The Wigner equation is a remarkable tool to model complex problems of quantum physics in phase space. The main objective of this paper is to propose a new hybrid algorithm for the time-dependent Wigner equation. This scheme is based on sinc-Galerkin and finite difference approximations and is moderately simple but highly efficient. Error estimation, stability, and convergence are also investigated concretely. Numerical experiments validate the theoretical results and present the reliability and efficiency of the proposed algorithm to simulate quantum effects.

The Wigner equation describing stationary quantum transport has a singularity at the point \(k=0\). Deterministic solution methods usually deal with the singularity by just avoiding that point in the mesh (e.g., Frensley’s method). Results from such methods are known to depend strongly on the discretization and meshing parameters.

A long time description of electrostatic Schrödinger-Poisson states, satisfying i∂tψ = − 1 2 ∆xψ + C |x| * x |ψ| 2 ψ , is provided in terms of a non-Markovian Wigner formalism through the choice of the simplest charge-preserving scale group, ψε(t, x) = ψ(ε −1 t, x), in which the position variable x ∈ R 3 remains unscaled while time t ∈ R + is sent to infinity as ε → 0. Typically, the introduction of this group of scale transformations leads to high frequency, time oscillatory states that may not converge in such a good topology as to deal with the nonlinear term. To overtake this drawback, the sequence of wavefunctions is Wignerized via the action of the so-called " τ-convoluted space-time Wigner transform ". The main goal of this extended Wigner operator consists in producing an attenuating effect on the temporal oscillations as time grows up, which in turn allows to overcome the eventual lack of time compactness. In a certain sense, it transforms high frequency asymptotics into a low oscillating limit that allows us to rigorously find the stationary Wigner-Poisson equation at the long time, as well as to recover some of the macroscopic features of the solutions to the original Schrödinger-Poisson problem. This methodology is also shown to apply successfully to Schrödinger-Poisson states subject to parabolic confinement.

Making use of the Whittaker-Shannon interpolation formula with shifted
sampling points, we propose in this paper a well-posed semi-discretization of
the stationary Wigner equation with inflow BCs. The convergence of the
solutions of the discrete problem to the continuous problem is then analysed,
providing certain regularity of the solution of the continuous problem.

Based on the well-posedness of the stationary Wigner equation with inflow
boundary conditions given in (A. Arnold, H et al. J. Math. Phys., 41, 2000), we
prove without any additional prerequisite conditions that the solution of the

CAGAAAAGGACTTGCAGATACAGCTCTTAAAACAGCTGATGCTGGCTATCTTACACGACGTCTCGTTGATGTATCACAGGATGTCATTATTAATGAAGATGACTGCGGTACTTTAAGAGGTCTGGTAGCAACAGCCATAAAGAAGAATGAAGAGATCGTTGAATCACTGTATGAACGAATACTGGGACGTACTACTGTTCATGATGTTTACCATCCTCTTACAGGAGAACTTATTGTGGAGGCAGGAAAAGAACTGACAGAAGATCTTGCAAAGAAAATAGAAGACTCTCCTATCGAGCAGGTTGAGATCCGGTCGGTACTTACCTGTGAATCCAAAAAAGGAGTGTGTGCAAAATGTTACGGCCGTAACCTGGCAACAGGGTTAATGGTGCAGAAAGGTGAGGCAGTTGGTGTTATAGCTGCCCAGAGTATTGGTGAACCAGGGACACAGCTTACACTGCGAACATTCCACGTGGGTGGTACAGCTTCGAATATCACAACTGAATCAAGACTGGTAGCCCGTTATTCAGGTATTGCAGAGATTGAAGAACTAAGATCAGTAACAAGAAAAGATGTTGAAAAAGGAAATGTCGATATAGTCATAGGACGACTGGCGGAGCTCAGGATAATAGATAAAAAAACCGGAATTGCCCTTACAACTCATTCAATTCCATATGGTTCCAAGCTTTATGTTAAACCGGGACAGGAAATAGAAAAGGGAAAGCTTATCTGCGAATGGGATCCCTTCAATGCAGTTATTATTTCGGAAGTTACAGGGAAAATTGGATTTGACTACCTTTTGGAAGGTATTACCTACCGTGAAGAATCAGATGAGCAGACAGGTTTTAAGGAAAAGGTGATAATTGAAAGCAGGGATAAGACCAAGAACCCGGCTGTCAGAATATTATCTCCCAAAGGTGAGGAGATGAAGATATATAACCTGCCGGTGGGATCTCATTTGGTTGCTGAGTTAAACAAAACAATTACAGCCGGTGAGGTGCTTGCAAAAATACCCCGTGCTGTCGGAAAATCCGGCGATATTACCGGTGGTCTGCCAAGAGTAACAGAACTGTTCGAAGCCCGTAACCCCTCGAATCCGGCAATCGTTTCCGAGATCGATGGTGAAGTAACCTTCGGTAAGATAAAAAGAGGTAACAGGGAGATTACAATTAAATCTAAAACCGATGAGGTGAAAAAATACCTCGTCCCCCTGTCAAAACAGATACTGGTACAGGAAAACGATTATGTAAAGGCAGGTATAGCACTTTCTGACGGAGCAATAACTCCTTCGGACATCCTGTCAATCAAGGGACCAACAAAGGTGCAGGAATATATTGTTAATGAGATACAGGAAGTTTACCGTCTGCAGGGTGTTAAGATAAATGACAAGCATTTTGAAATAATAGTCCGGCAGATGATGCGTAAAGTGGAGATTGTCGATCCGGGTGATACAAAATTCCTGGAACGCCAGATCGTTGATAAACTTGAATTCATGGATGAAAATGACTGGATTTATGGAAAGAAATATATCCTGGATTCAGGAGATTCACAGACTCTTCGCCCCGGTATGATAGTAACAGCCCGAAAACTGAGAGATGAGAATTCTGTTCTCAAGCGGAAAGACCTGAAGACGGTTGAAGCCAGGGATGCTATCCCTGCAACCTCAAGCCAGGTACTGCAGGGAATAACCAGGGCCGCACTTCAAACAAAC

Wigner equation with symmetric potential and inflow boundary conditions will be
symmetric. This improve the result in (D. Taj et al. Europhys. Lett., 74, 2006)
which depends on the convergence of solution formulated in the Neumann series.
By numerical studies, we present the convergence of the numerical solution to
the symmetric profile for three different numerical schemes. This implies that
the upwind schemes can also yield a symmetric numerical solution, on the
contrary to the argument given in (D. Taj et al. Europhys. Lett., 74, 2006).

A new adaptive cell average spectral element method (SEM) is proposed to solve the time-dependent Wigner equation for transport in quantum devices. The proposed cell average SEM allows adaptive non-uniform meshes in phase spaces to reduce the high-dimensional computational cost of Wigner functions while preserving exactly the mass conservation for the numerical solutions. The key feature of the pro-posed method is an analytical relation between the cell averages of the Wigner function in the k-space (local electron density for finite range velocity) and the point values of the distribution, resulting in fast transforms between the local electron density and lo-cal fluxes of the discretized Wigner equation via the fast sine and cosine transforms. Numerical results with the proposed method are provided to demonstrate its high ac-curacy, conservation, convergence and a reduction of the cost using adaptive meshes.

In this paper, we derive the quantum hydrodynamics models based on the moment
closure of the Wigner equation. The moment expansion adopted is of the Grad
type firstly proposed in \cite{Grad}. The Grad's moment method was originally
developed for the Boltzmann equation. In \cite{Fan_new}, a regularization
method for the Grad's moment system of the Boltzmann equation was proposed to
achieve the globally hyperbolicity so that the local well-posedness of the
moment system is attained. With the moment expansion of the Wigner function,
the drift term in the Wigner equation has exactly the same moment
representation as in the Boltzmann equation, thus the regularization in
\cite{Fan_new} applies. The moment expansion of the nonlocal Wigner potential
term in the Wigner equation is turned to be a linear source term, which can
only induce very mild growth of the solution. As the result, the local
well-posedness of the regularized moment system for the Wigner equation remains
as for the Boltzmann equation.

This is the first part of what will be a two-part review of distribution functions in physics. Here we deal with fundamentals and the second part will deal with applications. We discuss in detail the properties of the distribution function defined earlier by one of us (EPW) and we derive some new results. Next, we treat various other distribution functions. Among the latter we emphasize the so-called P distribution, as well as the generalized P distribution, because of their importance in quantum optics.